• The dialogue quickly revealed a collective recognition that the new structure was only a part of the change needed. Unless people choose to start working together differently even the ‘perfect’ structure would not deliver the potential benefits. This recognition led to discussions and workshops on ‘How we work together’ and people articulated personal commitments to work differently day to day, for example in meetings and using email, well in advance of the formal consultation process
  • The complex change programme exposed a lack of clarity of the role and processes that the Human Resources Programme (HRP) had. We provided support to HRP to drive through clarity on personnel processes and establish a constructive relationship with the Union about the change required
  • The process demonstrated that it was not only the International Cluster that needed to change – the need for change was recognised across the International Secretariat. Where conflict arose the conversations that had been avoided (in some cases for years) were had, with the people involved
  • A number of issues needed to be escalated to SLT. We facilitated discussions at a senior management level to ensure the solutions were put in place at a systemic level

Did the outcome meet expectations?

  • The management team led the dialogue to develop the new structure, thereby demonstrating a shift in role for managers to manage
  • The reorganisation gained sign off by the SG and SLT to go to formal consultation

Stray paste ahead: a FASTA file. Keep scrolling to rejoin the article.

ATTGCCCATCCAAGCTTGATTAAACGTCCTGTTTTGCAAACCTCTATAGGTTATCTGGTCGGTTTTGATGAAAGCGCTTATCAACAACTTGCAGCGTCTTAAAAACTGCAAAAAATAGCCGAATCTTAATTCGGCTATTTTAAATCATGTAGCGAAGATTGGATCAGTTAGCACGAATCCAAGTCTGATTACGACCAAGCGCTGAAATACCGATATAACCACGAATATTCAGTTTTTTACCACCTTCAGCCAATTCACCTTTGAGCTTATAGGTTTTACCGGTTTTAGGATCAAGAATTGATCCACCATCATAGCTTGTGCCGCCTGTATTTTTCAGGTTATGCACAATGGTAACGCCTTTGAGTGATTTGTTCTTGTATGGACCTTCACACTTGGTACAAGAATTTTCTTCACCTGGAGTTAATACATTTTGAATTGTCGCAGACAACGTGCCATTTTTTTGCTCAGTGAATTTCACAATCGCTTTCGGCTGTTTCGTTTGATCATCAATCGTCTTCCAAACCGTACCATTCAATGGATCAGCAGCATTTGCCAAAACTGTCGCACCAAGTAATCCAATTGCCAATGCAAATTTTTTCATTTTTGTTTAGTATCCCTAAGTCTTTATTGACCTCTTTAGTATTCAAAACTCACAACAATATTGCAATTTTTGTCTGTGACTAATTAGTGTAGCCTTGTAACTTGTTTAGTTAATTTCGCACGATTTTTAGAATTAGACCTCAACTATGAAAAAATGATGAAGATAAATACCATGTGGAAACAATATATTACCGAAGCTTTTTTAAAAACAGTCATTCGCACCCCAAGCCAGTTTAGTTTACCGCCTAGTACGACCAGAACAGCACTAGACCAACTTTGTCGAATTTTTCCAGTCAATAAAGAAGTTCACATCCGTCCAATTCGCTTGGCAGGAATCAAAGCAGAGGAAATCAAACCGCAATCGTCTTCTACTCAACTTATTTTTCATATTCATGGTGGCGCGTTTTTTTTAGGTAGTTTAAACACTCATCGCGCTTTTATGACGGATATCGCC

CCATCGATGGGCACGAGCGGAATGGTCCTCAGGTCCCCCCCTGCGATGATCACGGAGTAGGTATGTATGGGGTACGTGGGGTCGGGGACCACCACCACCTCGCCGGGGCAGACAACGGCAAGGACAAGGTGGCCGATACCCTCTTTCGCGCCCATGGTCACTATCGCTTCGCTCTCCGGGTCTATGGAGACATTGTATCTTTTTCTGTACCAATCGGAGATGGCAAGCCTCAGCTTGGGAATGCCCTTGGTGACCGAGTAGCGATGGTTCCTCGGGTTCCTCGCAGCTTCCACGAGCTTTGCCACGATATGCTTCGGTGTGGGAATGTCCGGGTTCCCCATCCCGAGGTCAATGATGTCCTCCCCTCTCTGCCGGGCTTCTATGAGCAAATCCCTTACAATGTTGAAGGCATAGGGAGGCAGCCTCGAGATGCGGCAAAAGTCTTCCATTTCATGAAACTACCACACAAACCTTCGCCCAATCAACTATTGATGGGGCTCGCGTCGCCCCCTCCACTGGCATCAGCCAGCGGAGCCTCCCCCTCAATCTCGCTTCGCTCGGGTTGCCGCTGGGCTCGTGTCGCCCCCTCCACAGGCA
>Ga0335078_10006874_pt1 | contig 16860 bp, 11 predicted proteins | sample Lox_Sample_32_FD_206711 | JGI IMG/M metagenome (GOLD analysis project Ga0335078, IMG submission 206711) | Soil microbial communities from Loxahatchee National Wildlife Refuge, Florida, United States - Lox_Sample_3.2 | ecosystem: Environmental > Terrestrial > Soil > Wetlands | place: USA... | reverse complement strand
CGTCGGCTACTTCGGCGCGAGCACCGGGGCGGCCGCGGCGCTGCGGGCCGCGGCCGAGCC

• The change programme has allowed HRP and the Union to achieve clarity on engagement processes that will benefit ongoing change in the IS
  • There has been a significant shift in how people are working together.  People are enjoying getting to know others from different teams and clusters and there is a significantly higher degree of collaboration

What did Amnesty International learn from the relationship with Questions of Difference?

  • To achieve change we need to start acting into the new ways of working desired. For example, the change programme was designed to engage and involve people from outside the International Cluster because there was need to increase collaboration across the International Secretariat
  • People and organisations are best able to change when we turn the spotlight on the things that are working. By highlighting examples of effective delegation, decision making, collaboration and so on people were able to recognise where ways of working needed to change – and responded positively, in a way that dramatically exceeded what they thought was possible
  • Change will only be achieved when the different voices in the system are heard. Everyone in Amnesty is passionate about the Human Rights Agenda and wants to deliver their very best. By giving people a voice to express their concerns they can be addressed – and the individuals can be challenged
  • It is important to understand what is meant rather than what is said. For example ‘You are going too fast’ meant ‘I don’t believe that senior management know what I do’
  • Consultation is about having rigorous conversations about what works and what needs to change. It does not mean design by committee and everyone getting what they wanted – that simply is not possible. It is the role of management to take informed decisions about the future, about structures, functions, responsibilities, and job descriptions. Consultation is a two way commitment that requires that when people have been heard they accept and support the decisions made – even those they have a different opinion on